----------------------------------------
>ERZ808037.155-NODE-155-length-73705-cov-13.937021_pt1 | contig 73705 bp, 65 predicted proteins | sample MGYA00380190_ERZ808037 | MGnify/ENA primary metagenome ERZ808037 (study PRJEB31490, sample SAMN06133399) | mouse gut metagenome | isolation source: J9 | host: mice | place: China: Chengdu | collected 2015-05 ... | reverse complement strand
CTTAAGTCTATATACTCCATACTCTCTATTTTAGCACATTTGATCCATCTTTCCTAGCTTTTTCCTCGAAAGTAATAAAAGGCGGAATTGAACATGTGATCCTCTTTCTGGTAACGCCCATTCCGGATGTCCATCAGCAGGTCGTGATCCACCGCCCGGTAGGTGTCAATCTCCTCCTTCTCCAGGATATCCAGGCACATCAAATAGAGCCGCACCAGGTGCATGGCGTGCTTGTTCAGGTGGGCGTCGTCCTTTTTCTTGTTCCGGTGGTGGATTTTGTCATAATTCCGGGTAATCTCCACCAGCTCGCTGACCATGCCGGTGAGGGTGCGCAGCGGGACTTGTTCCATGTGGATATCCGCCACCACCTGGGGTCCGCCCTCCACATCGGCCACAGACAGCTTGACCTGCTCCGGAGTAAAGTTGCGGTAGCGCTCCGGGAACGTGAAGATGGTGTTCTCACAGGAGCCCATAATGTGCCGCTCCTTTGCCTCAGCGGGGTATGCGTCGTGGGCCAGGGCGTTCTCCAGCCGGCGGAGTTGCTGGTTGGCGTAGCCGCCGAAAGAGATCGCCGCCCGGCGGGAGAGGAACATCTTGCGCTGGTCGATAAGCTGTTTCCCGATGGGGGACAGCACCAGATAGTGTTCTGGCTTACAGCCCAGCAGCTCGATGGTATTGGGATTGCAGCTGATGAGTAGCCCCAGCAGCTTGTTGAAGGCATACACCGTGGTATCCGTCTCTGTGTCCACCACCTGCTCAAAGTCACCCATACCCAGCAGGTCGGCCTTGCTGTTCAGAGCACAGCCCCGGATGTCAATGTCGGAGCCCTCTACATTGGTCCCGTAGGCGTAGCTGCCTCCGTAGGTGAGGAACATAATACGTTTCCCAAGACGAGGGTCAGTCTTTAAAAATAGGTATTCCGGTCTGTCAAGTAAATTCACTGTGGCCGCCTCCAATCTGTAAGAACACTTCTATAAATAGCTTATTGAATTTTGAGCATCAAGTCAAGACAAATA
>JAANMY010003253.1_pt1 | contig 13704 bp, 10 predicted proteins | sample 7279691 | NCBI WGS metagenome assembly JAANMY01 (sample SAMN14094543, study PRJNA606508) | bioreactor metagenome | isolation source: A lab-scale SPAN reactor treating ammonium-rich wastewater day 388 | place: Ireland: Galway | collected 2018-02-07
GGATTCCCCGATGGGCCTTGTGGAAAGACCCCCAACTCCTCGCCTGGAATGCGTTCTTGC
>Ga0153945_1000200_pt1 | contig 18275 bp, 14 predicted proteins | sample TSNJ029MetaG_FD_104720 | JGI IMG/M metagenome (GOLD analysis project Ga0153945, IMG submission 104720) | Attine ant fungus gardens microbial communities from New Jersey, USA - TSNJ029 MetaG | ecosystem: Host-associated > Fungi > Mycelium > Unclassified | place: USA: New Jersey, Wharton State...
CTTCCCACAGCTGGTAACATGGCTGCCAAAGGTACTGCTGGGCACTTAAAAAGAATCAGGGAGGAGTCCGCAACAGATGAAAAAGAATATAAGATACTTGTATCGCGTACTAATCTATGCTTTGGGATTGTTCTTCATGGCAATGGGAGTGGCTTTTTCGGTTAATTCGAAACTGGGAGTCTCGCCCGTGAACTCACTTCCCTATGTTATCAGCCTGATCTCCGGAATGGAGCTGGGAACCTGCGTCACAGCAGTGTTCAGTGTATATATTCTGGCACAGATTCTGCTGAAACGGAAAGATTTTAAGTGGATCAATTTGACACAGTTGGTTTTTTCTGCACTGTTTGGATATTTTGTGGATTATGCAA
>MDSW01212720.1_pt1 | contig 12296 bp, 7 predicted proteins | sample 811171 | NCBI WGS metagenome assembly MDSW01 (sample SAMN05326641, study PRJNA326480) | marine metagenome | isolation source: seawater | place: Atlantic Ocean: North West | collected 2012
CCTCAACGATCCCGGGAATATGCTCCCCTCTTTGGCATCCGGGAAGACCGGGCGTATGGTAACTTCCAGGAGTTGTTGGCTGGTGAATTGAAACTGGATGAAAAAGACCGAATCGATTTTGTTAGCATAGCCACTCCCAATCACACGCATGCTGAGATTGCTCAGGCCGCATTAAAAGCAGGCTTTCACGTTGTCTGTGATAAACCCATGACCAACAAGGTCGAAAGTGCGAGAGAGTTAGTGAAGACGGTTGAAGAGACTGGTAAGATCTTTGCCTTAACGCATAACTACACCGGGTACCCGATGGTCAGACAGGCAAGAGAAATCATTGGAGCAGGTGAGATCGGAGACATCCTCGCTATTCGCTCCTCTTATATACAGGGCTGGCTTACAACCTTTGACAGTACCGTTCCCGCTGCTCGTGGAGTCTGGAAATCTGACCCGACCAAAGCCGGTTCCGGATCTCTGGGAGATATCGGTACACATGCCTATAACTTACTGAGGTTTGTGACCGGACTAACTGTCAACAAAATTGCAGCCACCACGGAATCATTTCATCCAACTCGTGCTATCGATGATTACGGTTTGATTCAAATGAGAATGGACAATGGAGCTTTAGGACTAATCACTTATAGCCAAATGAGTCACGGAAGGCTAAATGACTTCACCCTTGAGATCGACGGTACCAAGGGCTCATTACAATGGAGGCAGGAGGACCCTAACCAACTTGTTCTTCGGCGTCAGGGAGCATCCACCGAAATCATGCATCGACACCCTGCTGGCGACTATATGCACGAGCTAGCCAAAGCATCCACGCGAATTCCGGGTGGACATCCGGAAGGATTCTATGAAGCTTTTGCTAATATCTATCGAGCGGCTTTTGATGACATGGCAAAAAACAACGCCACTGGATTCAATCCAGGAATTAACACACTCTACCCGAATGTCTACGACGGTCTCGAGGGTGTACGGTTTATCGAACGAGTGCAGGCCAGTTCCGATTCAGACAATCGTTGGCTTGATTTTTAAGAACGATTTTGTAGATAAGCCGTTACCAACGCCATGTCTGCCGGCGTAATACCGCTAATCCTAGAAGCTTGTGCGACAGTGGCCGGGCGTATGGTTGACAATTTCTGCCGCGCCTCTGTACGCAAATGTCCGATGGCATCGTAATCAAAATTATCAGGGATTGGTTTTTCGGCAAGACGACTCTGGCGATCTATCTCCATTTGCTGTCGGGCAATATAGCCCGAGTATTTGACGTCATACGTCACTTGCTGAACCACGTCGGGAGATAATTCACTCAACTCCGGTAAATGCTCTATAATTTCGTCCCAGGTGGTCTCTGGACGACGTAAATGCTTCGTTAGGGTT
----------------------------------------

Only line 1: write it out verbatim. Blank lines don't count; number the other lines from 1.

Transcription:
>ERZ808037.155-NODE-155-length-73705-cov-13.937021_pt1 | contig 73705 bp, 65 predicted proteins | sample MGYA00380190_ERZ808037 | MGnify/ENA primary metagenome ERZ808037 (study PRJEB31490, sample SAMN06133399) | mouse gut metagenome | isolation source: J9 | host: mice | place: China: Chengdu | collected 2015-05 ... | reverse complement strand